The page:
Baltimore is “the second-most expensive area for renters, just behind the Washington, D.C., area,” according to the Baltimore Business Journal.
The Journal story cites the new “Out of Reach 2013″ report from the National Low Income Housing Coalition. The NLIHC determines annually the full-time hourly wage someone must earn to afford an apartment at the Fair Market Rent (or FMR, determined by the U.S. Department of Housing and Urban Development) without spending more than 30 percent of their income on rent.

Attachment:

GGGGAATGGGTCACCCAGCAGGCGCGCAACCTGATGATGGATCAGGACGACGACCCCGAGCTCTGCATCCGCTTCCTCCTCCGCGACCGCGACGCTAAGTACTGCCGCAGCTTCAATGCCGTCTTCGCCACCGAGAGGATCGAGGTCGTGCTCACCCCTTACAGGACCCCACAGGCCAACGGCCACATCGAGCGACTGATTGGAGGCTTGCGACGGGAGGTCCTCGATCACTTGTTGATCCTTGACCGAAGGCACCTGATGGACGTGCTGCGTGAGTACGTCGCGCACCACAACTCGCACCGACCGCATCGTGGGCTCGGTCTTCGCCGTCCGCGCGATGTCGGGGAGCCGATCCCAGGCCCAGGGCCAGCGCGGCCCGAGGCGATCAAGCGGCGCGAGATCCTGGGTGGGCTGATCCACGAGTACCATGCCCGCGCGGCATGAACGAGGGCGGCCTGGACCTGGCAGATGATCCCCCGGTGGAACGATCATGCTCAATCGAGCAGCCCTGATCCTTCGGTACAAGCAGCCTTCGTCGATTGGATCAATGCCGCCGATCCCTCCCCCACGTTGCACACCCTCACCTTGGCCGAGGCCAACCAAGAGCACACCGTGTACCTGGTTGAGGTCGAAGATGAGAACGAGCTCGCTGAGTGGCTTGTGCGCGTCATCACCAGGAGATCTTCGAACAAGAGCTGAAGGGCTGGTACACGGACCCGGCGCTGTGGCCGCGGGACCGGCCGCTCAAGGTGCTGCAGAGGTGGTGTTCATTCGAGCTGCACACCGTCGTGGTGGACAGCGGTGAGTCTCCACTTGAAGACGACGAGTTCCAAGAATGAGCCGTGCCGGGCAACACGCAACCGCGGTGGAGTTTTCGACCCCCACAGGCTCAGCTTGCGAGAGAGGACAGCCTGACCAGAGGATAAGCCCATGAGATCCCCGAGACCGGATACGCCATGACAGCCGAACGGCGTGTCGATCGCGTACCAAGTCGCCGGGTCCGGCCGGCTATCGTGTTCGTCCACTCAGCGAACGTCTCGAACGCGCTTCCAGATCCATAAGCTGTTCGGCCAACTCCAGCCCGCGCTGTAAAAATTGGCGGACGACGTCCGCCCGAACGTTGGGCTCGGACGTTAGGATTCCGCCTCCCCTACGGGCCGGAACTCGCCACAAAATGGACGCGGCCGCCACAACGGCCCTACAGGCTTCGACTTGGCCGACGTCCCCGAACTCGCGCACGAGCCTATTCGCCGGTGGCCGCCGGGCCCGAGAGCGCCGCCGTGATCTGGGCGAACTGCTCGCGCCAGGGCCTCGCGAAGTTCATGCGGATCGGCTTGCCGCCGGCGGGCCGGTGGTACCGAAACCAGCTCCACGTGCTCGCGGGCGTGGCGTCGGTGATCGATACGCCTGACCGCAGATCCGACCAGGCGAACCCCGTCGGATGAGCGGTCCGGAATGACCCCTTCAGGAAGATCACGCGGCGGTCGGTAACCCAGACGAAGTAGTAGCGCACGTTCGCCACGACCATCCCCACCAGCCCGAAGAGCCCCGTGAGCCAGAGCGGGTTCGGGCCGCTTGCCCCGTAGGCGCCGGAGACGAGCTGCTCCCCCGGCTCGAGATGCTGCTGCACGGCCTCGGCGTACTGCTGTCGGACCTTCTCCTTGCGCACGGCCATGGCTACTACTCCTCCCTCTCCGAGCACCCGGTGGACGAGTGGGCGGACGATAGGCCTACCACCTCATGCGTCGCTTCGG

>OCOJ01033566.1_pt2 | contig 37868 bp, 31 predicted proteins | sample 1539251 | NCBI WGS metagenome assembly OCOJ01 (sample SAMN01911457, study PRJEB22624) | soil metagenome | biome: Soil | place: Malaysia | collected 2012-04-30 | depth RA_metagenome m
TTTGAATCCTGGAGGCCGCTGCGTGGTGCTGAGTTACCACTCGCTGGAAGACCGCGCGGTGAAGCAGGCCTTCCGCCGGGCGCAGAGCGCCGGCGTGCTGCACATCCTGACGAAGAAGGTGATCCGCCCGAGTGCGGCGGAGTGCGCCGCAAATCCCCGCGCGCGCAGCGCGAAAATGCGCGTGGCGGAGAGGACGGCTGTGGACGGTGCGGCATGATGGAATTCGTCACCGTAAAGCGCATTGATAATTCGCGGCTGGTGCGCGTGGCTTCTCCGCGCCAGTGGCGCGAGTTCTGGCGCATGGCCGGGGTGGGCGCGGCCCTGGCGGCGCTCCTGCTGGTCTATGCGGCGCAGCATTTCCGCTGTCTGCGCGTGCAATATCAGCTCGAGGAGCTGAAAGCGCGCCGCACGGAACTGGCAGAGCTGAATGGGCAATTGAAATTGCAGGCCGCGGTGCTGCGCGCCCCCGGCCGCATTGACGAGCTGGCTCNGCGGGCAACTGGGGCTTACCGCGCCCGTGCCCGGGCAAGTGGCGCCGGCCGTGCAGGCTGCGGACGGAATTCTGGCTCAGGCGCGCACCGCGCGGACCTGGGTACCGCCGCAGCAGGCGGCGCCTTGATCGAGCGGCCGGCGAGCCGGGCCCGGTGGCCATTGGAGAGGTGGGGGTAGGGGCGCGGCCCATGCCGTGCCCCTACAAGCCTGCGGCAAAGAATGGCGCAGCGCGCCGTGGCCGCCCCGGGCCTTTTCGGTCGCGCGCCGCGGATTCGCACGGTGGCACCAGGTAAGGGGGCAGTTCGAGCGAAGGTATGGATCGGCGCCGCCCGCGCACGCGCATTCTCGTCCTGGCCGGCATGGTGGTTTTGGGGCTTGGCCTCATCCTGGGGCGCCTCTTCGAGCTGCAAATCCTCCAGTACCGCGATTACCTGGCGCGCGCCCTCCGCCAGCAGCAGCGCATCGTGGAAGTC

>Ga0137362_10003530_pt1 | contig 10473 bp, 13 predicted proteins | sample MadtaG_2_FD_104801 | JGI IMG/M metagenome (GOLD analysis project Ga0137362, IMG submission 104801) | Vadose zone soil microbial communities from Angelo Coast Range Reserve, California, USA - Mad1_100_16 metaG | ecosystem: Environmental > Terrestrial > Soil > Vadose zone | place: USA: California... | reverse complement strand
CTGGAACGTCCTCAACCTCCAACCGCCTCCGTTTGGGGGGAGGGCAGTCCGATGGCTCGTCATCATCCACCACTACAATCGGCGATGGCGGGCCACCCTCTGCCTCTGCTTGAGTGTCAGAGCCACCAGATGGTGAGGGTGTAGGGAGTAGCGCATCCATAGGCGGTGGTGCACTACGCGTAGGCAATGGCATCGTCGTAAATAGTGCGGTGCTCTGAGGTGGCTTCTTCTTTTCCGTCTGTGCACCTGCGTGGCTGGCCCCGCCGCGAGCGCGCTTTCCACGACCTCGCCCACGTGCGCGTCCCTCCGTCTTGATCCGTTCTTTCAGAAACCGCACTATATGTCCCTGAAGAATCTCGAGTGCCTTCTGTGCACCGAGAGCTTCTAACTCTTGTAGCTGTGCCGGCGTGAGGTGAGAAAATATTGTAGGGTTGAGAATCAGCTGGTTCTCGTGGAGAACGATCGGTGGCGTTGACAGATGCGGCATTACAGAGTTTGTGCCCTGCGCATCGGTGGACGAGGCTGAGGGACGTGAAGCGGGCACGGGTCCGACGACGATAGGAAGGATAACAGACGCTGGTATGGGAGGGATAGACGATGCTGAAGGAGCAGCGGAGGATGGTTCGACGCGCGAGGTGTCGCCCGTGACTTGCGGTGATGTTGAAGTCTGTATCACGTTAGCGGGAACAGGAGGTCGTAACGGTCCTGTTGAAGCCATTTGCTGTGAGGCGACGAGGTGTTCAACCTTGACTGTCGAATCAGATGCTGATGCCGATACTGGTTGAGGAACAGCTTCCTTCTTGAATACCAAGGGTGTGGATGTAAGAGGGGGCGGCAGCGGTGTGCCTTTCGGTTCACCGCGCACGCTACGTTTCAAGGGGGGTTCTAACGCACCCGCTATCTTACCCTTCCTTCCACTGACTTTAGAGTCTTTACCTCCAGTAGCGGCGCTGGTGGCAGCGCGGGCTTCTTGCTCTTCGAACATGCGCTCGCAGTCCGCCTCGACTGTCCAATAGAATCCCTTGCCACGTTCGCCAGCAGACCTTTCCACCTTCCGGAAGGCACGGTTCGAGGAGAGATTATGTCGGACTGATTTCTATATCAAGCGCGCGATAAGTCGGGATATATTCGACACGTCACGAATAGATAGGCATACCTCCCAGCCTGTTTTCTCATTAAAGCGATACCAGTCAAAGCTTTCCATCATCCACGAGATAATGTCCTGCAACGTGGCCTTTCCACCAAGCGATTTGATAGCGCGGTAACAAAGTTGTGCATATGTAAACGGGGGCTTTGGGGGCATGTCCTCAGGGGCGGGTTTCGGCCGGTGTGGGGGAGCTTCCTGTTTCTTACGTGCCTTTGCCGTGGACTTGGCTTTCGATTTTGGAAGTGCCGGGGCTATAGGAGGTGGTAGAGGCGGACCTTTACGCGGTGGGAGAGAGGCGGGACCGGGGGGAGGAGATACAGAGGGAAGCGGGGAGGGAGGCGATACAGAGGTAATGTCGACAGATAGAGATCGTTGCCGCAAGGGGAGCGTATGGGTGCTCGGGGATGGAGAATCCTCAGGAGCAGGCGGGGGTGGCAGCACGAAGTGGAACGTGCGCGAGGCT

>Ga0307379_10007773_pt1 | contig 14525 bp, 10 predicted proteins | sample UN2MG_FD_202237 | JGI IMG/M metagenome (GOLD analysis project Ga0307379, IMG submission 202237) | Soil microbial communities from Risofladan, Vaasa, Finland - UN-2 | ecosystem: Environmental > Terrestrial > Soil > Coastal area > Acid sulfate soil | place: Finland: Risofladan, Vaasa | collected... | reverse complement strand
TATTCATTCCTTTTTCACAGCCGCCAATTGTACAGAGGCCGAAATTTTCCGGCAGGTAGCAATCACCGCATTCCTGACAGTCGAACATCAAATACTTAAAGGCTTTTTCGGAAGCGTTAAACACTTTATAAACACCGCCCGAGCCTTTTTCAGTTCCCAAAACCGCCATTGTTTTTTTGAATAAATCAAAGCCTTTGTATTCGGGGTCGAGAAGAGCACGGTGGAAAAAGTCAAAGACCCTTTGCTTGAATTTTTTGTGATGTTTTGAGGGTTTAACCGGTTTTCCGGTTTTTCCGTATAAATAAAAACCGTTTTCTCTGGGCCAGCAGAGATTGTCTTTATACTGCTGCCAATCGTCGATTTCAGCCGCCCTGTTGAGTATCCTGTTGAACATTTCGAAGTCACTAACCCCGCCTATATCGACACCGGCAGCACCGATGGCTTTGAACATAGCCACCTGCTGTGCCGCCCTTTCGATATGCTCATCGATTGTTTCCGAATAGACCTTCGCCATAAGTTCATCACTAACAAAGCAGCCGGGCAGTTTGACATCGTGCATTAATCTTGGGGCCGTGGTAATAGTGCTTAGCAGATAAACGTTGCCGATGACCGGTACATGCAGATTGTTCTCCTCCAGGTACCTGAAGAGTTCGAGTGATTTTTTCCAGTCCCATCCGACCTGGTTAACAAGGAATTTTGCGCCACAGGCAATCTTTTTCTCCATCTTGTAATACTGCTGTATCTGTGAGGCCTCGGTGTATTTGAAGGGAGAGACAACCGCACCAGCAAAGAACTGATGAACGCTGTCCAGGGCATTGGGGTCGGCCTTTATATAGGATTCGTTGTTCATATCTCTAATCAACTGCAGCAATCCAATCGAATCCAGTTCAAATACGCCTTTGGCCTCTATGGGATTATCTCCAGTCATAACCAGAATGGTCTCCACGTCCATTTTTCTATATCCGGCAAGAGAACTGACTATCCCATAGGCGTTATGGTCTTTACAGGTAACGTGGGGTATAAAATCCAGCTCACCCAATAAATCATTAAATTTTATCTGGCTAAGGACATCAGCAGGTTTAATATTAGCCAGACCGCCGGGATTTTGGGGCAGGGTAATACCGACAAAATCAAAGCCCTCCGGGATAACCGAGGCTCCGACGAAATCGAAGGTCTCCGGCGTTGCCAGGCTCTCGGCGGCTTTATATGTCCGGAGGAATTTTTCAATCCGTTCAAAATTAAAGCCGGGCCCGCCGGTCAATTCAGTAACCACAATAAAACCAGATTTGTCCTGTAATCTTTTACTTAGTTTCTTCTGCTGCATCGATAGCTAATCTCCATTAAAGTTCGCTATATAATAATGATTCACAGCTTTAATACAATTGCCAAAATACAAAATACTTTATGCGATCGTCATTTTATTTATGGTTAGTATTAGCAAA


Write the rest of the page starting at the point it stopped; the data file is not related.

Here’s some of the breakdown around two-bedroom apartments for Maryland state:
- The FMR for a two-bedroom apartment is $1,273.
- To afford that, a person must earn at least $50,905, or the equivalent of working 3.4 minimum-wage jobs.
- That equates to 135 hours of work per week, bearing in mind that the NLIHC assumes people will spend no more than 30 percent of their income on rent.
It’s routine for people touting Baltimore’s tech scene to make mention of the city’s lower cost of living compared with New York City, Washington, D.C., and San Francisco, where average one-bedroom rents can cost upwards of $3,500.
But perhaps the most important statistic is one not revealed in the report, but rather at last July’s Data Day: more than 50 percent of renters in Baltimore city spend more than 30 percent of their income on rent.-30-